He continued: “I’m not here protesting because of my personal situation, but because of my deep concerns for the country in which my children and grandchildren will live.”
Asked why he thinks there aren’t more religious Jews protesting, Blonder responded: “Regretfully, many members of the religious community hold very right-wing views, and for them promoting the Greater Land of Israel and excluding strangers are more important than the basic Jewish value of helping the weaker elements of society. Netanyahu has also succeeded in convincing them that anyone who criticizes him must hate Israel and deserves to be demonized.”
Benny Lau, a prominent Orthodox rabbi known for his liberal views, has attended quite a few of the recent demonstrations. Last week, on the fast of Tisha B’Av, he presided over a reading of the Book of Lamentations outside the prime minister’s residence, which was attended by many well-known faces in the protest movement.
“My feeling is that Netanyahu is not motivated by the good of the nation, but instead by his desire to hold onto his seat,” Lau said, explaining his decision to take to the streets. “Rather than being a public servant, he treats us all as though it’s our job to serve him.”
The religious Zionist community, Lau noted, has yet to recover from the trauma it suffered 15 years ago when Israel evacuated the Gaza Strip. Most of the settlers in the Gaza Strip belonged to this community.
“As far as right-wing religious Israelis are concerned, those who supported the withdrawal from Gaza – and many of them happen to be involved in the current protest movement – will always be the rival camp.” For that reason, he said, he does not believe the religious Zionist community will ever join the protest movement.
While demonstrators last Thursday night banged on drums, blew plastic horns, chanted anti-Netanyahu slogans, sang and danced, just across the street from them a group of young Israelis in their twenties sat in a circle on a patch of grass. Ron Cohen, a youth coordinator at Gesher – an organization dedicated to building bridges between religious and nonreligious Israeli Jews – had gathered them all together.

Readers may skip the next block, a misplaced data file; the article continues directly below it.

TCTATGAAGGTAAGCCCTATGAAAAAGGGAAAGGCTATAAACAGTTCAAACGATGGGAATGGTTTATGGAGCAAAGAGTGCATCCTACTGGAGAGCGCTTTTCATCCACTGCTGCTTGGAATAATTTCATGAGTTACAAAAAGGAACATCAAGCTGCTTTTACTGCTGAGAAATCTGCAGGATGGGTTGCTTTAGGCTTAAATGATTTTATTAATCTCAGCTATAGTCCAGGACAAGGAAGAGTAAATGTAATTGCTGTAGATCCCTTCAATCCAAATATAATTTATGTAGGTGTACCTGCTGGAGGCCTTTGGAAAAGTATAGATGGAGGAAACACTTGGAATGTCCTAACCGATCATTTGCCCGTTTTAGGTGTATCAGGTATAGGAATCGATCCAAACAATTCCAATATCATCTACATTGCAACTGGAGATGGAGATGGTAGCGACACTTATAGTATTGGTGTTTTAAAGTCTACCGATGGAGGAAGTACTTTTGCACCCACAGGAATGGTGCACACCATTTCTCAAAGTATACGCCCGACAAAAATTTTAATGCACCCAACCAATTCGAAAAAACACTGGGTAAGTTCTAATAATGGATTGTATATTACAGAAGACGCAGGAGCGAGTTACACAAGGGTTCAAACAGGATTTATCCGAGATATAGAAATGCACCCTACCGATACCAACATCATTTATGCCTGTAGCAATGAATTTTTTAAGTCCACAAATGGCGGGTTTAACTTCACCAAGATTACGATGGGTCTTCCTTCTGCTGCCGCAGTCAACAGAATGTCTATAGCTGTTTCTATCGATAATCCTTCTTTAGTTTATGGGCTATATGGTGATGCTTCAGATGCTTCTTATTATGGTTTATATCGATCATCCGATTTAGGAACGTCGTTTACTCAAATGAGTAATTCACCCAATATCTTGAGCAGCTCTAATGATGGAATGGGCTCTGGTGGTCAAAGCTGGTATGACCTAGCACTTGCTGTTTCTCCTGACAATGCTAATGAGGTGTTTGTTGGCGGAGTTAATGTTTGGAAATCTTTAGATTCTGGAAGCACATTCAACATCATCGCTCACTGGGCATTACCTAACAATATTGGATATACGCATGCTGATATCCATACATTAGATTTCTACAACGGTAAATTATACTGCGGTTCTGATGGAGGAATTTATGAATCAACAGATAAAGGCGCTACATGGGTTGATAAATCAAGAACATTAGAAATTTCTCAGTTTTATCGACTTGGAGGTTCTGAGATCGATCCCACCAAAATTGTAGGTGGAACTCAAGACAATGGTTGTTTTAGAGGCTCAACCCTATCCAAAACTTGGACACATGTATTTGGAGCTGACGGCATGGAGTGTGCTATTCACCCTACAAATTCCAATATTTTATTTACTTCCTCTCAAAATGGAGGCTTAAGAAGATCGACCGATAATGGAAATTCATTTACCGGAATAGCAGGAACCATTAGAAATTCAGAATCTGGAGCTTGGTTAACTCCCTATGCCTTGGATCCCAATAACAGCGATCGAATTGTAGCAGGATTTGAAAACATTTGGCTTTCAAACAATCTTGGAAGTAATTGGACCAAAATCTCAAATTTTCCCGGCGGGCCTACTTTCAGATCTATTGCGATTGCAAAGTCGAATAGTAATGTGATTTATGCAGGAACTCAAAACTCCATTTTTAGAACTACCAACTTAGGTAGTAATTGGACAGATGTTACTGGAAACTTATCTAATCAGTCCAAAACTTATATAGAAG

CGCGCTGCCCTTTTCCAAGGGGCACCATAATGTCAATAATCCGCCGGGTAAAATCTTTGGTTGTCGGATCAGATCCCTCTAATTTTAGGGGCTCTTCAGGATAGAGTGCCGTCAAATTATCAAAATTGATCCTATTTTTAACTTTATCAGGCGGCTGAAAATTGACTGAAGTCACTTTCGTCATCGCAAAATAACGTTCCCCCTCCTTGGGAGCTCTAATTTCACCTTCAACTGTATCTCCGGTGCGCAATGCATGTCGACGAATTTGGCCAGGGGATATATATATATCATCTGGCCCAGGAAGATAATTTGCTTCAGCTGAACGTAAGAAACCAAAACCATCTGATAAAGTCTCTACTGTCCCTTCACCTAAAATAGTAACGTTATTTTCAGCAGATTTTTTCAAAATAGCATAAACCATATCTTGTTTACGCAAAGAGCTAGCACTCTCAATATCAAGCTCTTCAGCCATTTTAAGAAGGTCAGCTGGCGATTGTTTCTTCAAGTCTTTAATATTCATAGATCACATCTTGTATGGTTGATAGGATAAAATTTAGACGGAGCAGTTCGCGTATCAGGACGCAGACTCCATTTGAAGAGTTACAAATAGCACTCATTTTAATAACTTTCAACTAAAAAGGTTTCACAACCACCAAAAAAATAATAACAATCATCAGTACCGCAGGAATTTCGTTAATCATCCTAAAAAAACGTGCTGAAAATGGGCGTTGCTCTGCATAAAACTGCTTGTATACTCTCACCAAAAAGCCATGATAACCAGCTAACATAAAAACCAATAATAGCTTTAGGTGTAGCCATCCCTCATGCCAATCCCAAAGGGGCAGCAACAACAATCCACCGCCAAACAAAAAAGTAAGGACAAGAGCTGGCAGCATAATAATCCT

“I pulled the nonreligious ones out of the protest, and the religious ones I found on the outskirts of the protest,” he said. “They were standing around watching what was going on.
“This is the first time we’ve organized a discussion circle right here,” said Cohen, who is religious. “I felt that something important is happening out in the streets, and this is the place to be.”
The subject of Thursday night’s discussion was whether the protesters represented a cross-section of Israeli society or just one particular group.
“The religious kids tended to say that these protests weren’t their cup of tea and that they suspected they were being led by the left,” Cohen reported. “And I think that’s how the religious community in general feels. But at the same, these young religious Israelis were quite interested and intrigued by what was going on around them.”
Feeling like a traitor
These are the first anti-Netanyahu protests that Channa Pinchasi – a senior faculty member at the Jerusalem-based Shalom Hartman Institute – has attended. There are more religious Jews joining these protests than would seem, she said. “Many of them, like me, for example, are not visibly religious.”
Pinchasi, who lives in Jerusalem, describes herself as “a very mainstream Israeli who voted Kahol Lavan [Benny Gantz’s centrist party] with everyone else.”
“I feel like a traitor when I say these things, because I also come from this community, but I believe one of the reasons you’re not seeing more religious people out there is because we feel most comfortable among ourselves,” she said. “That’s the reason you also didn’t see many of us participating in the big social protests nine years ago.”
Beyond that, she said, there is a tendency in the religious community to believe that any social protests are motivated by a leftist political agenda. “It is part of our DNA,” she said.
One of the main reasons Pinchasi is out in the streets is to express her solidarity with young Israelis, who have been hard hit economically by the pandemic. “There are no jobs in restaurants these days for them, and there are no trips to the Far East,” she said. “This is a generation of Israelis whose ability to live a good life will be determined in the political sphere, and I’m here to support them.”
Sivan Har-Shefi, an acclaimed poet and prominent voice in the religious Zionist community, published a post on her Facebook page on Sunday in which she urged Netanyahu to step down.
“Your insistence on holding onto power despite the widespread opposition to your leadership is not good for either you or us,” she wrote. “Shape up, or leave. Don’t bring down the house on us.”
Pinchasi responded to her post with the following request: “My dear, I ask that you join the protests, even from afar.”